The philosophies of one age have become the absurdities of the next, and the foolishness of yesterday has become the wisdom of tomorrow. - —William Osler, Chauvinism in Medicine (1902)
The philosophy of osteopathic medicine, much like the allopathic philosophy of “scientific” medicine, has evolved significantly since the founding of the first college of osteopathic medicine in Kirksville, Missouri, in 1892. That evolution invariably resulted from new knowledge gained. Just as allopathic physicians no longer believe that bleeding, purging, and cathartics benefit patients, osteopathic physicians no longer believe that all human illness is the result of “somatic dysfunction.” Change is a natural occurrence in any philosophical system. Whether one still considers allopathic medicine “mainstream” and osteopathic medicine “alternative” is unimportant today. Unquestionably, the two philosophies have moved toward one another at a steady pace during the last 30 years—a move that is ultimately beneficial to our patients. Each profession has something to learn from the other. Osteopathic medicine today contributes significantly to the medical community as a whole, evidenced by the quality of our students and the medicine they ultimately practice following residency training.
So what is the osteopathic philosophy in 2009, and can an osteopathic graduate’s participation in an Accreditation Council for Graduate Medical Education (ACGME) residency change that philosophical belief system? It is my conviction that the osteopathic philosophy has been and continues to be firmly rooted in the basic concept that a human being is a dynamic unit of function possessing self-regulatory mechanisms with inherent healing properties, and that structure and function are interrelated to some degree at all levels. With that foundation, any rational approach to the care of patients must be based on the concept and understanding of mind-body unity, self-regulatory mechanisms, and the interrelatedness of structure and function. It is critical to understand that the osteopathic philosophy does not rest solely on manual (manipulative) medicine—a point that is often misunderstood by many of our allopathic colleagues and, in fact, even by many osteopathic physicians today. Does it mean that manipulation of the musculoskeletal system can cure cancer? Absolutely not. Could it mean that the application of manual medicine in a terminally ill cancer patient may lessen or even eliminate the need for narcotics for chronic pain? Absolutely.
In my opinion, which is based on my experience as a surgical oncologist, residency program, director, and dean, the majority of students today come to osteopathic medical school because they want to practice medicine having embraced the osteopathic philosophy noted above. As we fulfill our roles as educators in our osteopathic medical school curricula, that philosophy becomes a permanent part of the fabric of every student we graduate, and it therefore cannot be effected by residency training. Residency training, whether ACGME or American Osteopathic Association, is not meant to serve as a philosophical changing arena but, rather, as a time to hone clinical skills and critical thinking based on already firmly established philosophical beliefs. In our medical school, many of our strongest faculty who teach and model the osteopathic philosophy have trained in ACGME residencies, and, in fact, several are MDs. You don’t have to be a DO to embrace the osteopathic philosophy—you just need a willingness to consider it.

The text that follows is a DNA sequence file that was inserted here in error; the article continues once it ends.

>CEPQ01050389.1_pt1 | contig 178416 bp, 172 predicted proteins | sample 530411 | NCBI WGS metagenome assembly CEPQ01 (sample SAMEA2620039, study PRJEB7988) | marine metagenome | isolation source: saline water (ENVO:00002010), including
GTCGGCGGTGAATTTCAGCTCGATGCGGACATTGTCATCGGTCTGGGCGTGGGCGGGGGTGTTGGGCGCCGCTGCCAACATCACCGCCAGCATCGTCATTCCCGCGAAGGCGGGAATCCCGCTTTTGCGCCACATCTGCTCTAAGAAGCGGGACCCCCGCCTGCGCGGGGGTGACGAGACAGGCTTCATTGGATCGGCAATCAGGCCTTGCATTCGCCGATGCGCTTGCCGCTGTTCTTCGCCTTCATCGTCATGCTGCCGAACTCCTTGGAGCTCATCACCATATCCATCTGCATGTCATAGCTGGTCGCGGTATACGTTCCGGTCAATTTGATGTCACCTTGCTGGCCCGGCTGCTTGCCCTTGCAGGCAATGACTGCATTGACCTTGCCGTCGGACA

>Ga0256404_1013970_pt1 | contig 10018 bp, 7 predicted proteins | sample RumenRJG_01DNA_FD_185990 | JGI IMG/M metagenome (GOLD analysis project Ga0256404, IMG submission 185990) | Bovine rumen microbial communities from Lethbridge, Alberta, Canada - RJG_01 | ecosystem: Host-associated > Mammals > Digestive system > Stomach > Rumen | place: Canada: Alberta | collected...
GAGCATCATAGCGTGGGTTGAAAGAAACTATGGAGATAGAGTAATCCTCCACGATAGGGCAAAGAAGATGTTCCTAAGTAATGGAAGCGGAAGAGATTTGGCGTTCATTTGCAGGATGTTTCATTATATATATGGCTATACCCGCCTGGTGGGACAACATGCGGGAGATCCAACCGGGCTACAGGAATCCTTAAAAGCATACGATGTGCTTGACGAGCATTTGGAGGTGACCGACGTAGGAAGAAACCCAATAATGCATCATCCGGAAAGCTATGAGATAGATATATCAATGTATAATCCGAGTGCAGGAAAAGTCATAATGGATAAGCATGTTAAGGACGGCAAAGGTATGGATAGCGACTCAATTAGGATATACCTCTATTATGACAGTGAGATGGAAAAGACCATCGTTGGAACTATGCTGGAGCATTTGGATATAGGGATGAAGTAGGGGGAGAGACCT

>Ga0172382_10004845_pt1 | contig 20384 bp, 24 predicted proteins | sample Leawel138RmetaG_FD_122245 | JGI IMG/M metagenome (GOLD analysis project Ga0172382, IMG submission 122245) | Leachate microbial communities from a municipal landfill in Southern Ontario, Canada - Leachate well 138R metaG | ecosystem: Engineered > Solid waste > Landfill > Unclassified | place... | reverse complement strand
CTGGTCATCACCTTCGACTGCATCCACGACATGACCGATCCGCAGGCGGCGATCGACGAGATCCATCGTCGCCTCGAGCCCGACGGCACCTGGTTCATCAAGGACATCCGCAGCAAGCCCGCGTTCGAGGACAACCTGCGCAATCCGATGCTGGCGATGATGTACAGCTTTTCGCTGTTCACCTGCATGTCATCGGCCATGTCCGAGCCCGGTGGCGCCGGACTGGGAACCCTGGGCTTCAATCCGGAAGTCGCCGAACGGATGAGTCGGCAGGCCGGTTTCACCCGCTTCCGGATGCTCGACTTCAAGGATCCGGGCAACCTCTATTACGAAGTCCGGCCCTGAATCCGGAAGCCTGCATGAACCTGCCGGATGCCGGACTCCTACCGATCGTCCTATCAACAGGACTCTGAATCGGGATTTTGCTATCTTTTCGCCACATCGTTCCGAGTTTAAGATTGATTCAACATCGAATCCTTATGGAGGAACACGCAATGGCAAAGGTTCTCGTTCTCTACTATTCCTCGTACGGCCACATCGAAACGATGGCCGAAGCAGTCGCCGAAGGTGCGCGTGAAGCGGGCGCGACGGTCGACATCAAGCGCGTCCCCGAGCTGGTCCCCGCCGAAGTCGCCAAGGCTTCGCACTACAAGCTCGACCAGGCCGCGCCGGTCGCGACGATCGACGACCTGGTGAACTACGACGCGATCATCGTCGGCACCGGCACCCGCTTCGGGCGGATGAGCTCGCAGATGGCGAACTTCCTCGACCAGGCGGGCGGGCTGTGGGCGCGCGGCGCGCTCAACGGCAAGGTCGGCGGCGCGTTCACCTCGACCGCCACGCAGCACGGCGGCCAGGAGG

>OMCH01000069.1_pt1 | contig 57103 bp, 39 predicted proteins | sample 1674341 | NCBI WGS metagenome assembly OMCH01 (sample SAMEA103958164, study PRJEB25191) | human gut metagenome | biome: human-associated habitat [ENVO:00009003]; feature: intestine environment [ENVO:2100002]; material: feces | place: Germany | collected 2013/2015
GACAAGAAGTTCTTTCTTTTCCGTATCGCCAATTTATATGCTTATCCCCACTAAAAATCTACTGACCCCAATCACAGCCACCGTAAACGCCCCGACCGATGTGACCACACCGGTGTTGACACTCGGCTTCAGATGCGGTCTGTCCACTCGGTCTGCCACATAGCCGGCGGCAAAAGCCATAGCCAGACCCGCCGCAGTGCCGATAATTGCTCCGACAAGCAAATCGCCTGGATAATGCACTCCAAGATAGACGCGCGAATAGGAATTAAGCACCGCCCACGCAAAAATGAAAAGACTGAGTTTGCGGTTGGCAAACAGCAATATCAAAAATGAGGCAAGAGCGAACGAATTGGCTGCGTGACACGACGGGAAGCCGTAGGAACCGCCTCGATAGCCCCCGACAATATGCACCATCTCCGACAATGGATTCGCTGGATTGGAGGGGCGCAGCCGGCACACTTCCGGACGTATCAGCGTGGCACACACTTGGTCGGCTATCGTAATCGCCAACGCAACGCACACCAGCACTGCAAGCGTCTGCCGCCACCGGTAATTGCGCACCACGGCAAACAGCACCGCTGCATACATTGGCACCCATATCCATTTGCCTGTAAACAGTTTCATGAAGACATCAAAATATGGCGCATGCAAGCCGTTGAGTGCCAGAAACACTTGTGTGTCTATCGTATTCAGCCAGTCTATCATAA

When it comes to the confidence to touch patients, osteopathic physicians may have the advantage in this clinically important area. Osteopathic physicians develop this acquired skill as a result of early exposure to osteopathic manual medicine (OMM) teachings. This “touching” experience occurs in a safe environment and goes far beyond simple physical diagnostic skills, such as auscultation and palpation. The OMM practicum experience requires students to trust one another, and the confidence engendered by that trust ultimately is transferred to patients, which greatly facilitates the physician-patient relationship.
It is inappropriate, however, for the osteopathic profession to promote a mantra that DOs are unique because we are holistic (which assumes that MDs are not). The only thing unique in medicine today is our patients—no two are alike. In both medical professions, there is a wide spectrum of personal philosophies regarding the approach to patient care. The fact that there are diverse thoughts and opinions will never change. What can change, however, is the perception that osteopathic medicine equals manual medicine—it does not. I am convinced that A.T. Still, the philosopher, physician, and father of osteopathy, would ridicule any unbridled discipleship to his concepts and principles that may no longer be valid. Certainly, his overall philosophy should remain strong, but specific tenets promoted more than a century ago have long since been abandoned by the majority of the profession—and rightfully so.
This is an exciting time in American medicine, but it is well past the time for our two separate but complementary professions to be segregated by individual philosophies. Who knows? Maybe by sharing ideas we could all learn something that would benefit our patients.
The views expressed in this article are strictly personal and do not necessarily represent those of the American Osteopathic Association, American Association of Colleges of Osteopathic Medicine, or Des Moines University.
Kendall Reed, DO
Dr. Reed is professor of surgery and dean, Des Moines University College of Osteopathic Medicine, Des Moines, Iowa; (firstname.lastname@example.org).